People Were Dying to Teach Me How to Manage My ADHD

October 6, 2011 Douglas Cootey

Sometimes strong emotions like embarrassment can give an Adult with ADHD hyperfocus and clarity. Learning to take advantage of that clarity can turn ADHD from a downside into an upside. After all, think of all the opportunities you'll have to beclown yourself in life!

tombstoneSince becoming single again and moving into a smaller flat, I've been tossing things out left and right, becoming a one man environmental disaster as entire landfills have been exhausted in the wake of my efforts. One can collect a lot of junk over 23 years of marriage, especially if one has ADHD and an aversion to boredom. I had a box for every major gaming system released from 1989 to 2010, complete with dozens of games per system. I had more books than bookshelves to put them on. Nevermind the towering pile of VHS tapes collected each season as I recorded my favorite shows. Even if I was inclined to, I wouldn't have time to watch all those video tapes. What a mess!

While exploring the black hole that was otherwise known as my filing cabinet, I couldn't believe all the useless bits of paper I had filed away as important.

Ah! So glad I held onto those old bank statements from 1996! You never know when the IRS is going to conduct a deep audit back to birth. And that Betty Page photo catalogue from 1992…what on earth was I thinking? Sheesh! Into the landfill it went.

Then I came across a folder labeled "Things To Write To". My eyebrows raised as I realized this was an old collection of letters and forms I had intended to reply to. Most of it was funny, like cereal box offers from 1989 still awaiting a full set of box tops. But then I came across a letter from my Grandmother awaiting my reply.

She died in 1992.

For a moment I felt 19 years of guilt. Great. Now THERE was an opportunity missed. Fortunately, I do remember contacting her quite a few times before she died, but whatever topic I thought I needed to specifically write to her about was lost eons ago.

It reminds me of the time I finally tried to return some Amiga software I had borrowed from a guy I met. I had meant to return it to him. Honest, I did. After the years passed by, and the mighty Amiga computer was a dodo, I finally found his phone number and gave him a call. His wife answered the phone. It was an awkward phone call, mostly because he had passed away a few years back.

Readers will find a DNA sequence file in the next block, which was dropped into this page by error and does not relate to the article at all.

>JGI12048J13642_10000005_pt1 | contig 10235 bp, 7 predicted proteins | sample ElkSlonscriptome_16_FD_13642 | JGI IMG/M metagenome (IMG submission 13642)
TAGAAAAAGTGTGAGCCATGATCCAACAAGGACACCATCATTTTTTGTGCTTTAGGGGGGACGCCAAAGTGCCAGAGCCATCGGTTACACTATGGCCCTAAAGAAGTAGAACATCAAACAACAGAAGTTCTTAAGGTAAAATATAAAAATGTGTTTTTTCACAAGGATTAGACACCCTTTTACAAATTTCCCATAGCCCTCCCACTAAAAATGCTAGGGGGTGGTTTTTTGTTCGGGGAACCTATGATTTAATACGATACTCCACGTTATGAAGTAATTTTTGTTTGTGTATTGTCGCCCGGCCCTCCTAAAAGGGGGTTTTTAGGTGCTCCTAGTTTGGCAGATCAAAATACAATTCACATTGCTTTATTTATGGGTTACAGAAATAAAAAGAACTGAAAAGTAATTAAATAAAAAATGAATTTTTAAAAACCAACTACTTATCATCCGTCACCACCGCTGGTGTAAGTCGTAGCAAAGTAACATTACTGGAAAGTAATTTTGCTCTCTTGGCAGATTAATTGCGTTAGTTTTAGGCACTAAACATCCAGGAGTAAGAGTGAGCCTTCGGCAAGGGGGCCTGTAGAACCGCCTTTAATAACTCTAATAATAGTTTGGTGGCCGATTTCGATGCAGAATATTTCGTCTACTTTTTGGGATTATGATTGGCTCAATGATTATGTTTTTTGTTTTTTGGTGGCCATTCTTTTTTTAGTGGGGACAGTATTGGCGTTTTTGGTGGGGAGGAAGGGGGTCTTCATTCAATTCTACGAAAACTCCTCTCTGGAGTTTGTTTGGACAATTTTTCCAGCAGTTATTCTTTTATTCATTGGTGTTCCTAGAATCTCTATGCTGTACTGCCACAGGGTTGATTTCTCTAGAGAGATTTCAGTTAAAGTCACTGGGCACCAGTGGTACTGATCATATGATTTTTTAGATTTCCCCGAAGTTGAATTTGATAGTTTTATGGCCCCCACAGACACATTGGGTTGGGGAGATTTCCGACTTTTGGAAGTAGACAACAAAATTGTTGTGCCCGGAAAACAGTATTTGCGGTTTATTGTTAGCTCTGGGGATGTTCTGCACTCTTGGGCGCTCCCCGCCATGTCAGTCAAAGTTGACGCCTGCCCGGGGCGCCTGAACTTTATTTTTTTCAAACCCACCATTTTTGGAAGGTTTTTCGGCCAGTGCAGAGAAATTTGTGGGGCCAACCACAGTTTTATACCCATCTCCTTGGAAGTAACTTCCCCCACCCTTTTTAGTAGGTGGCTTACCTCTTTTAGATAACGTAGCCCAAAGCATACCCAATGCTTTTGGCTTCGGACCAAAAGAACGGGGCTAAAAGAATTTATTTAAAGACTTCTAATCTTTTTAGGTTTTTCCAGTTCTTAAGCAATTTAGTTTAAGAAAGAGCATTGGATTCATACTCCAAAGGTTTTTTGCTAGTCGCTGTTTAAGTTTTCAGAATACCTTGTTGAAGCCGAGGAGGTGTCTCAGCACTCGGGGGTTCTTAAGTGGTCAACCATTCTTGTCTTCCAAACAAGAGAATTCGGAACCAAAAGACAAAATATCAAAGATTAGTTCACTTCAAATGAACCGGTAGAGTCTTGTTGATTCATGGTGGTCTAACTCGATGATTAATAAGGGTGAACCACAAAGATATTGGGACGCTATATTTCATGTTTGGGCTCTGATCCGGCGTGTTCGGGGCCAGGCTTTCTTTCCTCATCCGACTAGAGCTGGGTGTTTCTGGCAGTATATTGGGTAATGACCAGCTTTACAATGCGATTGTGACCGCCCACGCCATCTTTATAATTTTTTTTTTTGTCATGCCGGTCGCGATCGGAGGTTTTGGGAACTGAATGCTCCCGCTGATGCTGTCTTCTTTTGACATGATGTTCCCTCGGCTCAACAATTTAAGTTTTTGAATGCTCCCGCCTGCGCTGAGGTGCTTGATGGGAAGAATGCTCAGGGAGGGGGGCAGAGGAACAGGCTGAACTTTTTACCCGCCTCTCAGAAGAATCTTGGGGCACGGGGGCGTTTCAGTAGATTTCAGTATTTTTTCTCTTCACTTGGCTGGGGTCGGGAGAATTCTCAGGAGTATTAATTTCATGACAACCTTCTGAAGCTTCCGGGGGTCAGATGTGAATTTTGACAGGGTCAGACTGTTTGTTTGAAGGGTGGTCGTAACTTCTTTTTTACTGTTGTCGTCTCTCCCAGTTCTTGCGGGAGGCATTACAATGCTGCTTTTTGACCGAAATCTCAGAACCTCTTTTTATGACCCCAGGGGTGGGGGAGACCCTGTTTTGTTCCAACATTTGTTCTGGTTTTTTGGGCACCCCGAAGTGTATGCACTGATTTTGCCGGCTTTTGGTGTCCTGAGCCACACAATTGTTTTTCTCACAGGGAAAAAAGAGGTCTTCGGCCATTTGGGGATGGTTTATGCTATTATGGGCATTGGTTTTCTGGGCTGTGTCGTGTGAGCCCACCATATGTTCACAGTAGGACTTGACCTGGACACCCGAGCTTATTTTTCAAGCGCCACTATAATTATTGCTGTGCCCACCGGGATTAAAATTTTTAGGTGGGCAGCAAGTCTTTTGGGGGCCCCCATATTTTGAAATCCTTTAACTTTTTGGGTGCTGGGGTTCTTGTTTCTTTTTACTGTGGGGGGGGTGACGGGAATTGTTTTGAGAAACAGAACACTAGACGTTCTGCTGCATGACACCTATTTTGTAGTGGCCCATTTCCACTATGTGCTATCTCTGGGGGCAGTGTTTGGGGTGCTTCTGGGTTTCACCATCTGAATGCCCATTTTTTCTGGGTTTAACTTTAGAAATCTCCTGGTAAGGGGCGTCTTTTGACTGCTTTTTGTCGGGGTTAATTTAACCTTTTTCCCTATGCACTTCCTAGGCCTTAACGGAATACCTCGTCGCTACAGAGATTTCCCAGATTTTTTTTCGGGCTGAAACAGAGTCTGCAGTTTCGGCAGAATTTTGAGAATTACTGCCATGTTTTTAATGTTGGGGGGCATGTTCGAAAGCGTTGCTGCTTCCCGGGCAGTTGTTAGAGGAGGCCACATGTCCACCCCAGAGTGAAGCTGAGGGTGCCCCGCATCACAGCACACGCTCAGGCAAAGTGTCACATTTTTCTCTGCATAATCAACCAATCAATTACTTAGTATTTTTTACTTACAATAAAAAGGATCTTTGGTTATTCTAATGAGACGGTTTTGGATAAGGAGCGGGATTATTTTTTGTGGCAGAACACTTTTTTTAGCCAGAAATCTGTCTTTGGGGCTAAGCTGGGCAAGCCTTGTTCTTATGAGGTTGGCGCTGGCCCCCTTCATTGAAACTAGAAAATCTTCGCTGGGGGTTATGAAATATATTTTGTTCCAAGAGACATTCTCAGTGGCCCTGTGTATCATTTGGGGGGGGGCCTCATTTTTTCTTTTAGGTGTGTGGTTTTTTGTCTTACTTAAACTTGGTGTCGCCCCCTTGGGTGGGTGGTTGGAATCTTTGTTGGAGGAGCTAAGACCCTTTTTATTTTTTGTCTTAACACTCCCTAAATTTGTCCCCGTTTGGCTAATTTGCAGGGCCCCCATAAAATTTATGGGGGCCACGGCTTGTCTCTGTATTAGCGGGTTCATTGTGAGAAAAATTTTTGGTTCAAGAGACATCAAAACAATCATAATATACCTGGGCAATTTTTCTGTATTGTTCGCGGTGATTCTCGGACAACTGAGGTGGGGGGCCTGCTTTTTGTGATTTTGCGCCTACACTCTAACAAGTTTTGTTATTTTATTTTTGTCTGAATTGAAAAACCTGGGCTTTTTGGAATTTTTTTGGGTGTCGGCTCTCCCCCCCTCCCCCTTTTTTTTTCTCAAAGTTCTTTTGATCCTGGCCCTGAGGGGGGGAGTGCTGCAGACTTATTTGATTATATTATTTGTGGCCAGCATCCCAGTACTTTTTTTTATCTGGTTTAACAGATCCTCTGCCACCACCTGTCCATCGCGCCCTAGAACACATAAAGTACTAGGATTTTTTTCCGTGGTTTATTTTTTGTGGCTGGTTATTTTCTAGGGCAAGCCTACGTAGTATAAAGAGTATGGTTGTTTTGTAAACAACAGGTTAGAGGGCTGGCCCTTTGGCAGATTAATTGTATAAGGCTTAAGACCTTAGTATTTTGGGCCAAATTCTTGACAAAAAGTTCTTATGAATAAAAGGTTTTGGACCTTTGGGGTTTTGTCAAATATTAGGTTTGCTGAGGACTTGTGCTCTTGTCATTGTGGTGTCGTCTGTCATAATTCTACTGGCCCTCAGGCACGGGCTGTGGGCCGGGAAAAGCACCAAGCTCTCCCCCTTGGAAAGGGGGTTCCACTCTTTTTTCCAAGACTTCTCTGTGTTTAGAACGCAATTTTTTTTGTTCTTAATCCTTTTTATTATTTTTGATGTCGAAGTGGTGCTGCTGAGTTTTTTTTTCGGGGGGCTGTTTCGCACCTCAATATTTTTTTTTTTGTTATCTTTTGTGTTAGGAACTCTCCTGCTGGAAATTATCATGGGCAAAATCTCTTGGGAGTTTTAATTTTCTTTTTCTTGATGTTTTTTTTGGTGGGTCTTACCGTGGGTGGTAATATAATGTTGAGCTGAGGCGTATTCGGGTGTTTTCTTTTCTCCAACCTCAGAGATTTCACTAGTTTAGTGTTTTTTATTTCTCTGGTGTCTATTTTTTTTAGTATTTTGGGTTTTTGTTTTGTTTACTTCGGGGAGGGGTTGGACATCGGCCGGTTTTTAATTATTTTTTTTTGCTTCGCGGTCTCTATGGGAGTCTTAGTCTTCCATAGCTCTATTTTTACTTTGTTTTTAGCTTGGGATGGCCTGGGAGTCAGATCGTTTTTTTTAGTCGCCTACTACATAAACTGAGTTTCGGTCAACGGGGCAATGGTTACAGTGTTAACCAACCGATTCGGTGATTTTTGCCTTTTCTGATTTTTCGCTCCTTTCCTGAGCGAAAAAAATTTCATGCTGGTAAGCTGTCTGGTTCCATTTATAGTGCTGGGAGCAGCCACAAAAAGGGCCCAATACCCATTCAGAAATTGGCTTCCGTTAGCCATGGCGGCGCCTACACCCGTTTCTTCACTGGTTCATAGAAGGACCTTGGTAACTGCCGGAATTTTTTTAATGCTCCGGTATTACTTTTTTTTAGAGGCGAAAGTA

When my Uncle Dominique died before I ever thanked him for the $100 he gave me for college, it was the last straw. Something in me changed and I never made mistakes like that again. Instead of this being yet another case where ADHD taught me how to feel regret, I decided to draw a line in the sand. I started leaving notes for myself, and more importantly, I started following through with them. I started believing that I had no choice but to manage my ADHD or face embarrassment until the day I died.

When people tell me that I don't really have ADHD because I manage my condition without medication, I laugh. They don't live with me. But I do differ from many of them in one key aspect: I believe that I can manage my ADHD if I try hard enough. I don't always succeed, but I'm far better off than the young 20-something boy I used to be who let people die before writing to them.

You don't have to wait for folks to start dying in order to find the drive to take charge of your own mind. You just need to use that ADHD gift, hyperfocus, to give you a push in the right direction. I have often found strong emotions such as humiliation are strong motivators for change. Once motivated, I direct my hyperfocus inwardly and often effect permanent change in my behavior. These days I don't need traumatic events to trigger this inward hyperfocus. But it took practice.

Then again, you should have seen how motivated to change I became after my wife of 23 years dumped me. Talk about clarity of vision! I'm almost like a new man these days.

How about you? Have you found clarity after experiencing an embarrassing or traumatic event? Were you able to direct that clarity inwardly to effect change? Have you learned how to summon that type of clarity without having the trauma of embarrassment?

APA Reference
Cootey, D. (2011, October 6). People Were Dying to Teach Me How to Manage My ADHD, HealthyPlace. Retrieved on 2024, June 17 from

Author: Douglas Cootey

Laura Lewis
October, 9 2011 at 11:04 am

Hi Douglas I think any person who feels the need to comment on your ADHD who does not live it has no right to make that comment. I constantly have people (and I know mostly their intentions are good) telling me to try this go to Reiki, see a naturopath, try this therapy. It does tend to get somewhat insulting. Don't they realise we have explored all avenues for our son. It is not like we sat around twiddling our thumbs going woe is me.
Thanks for the honest account.

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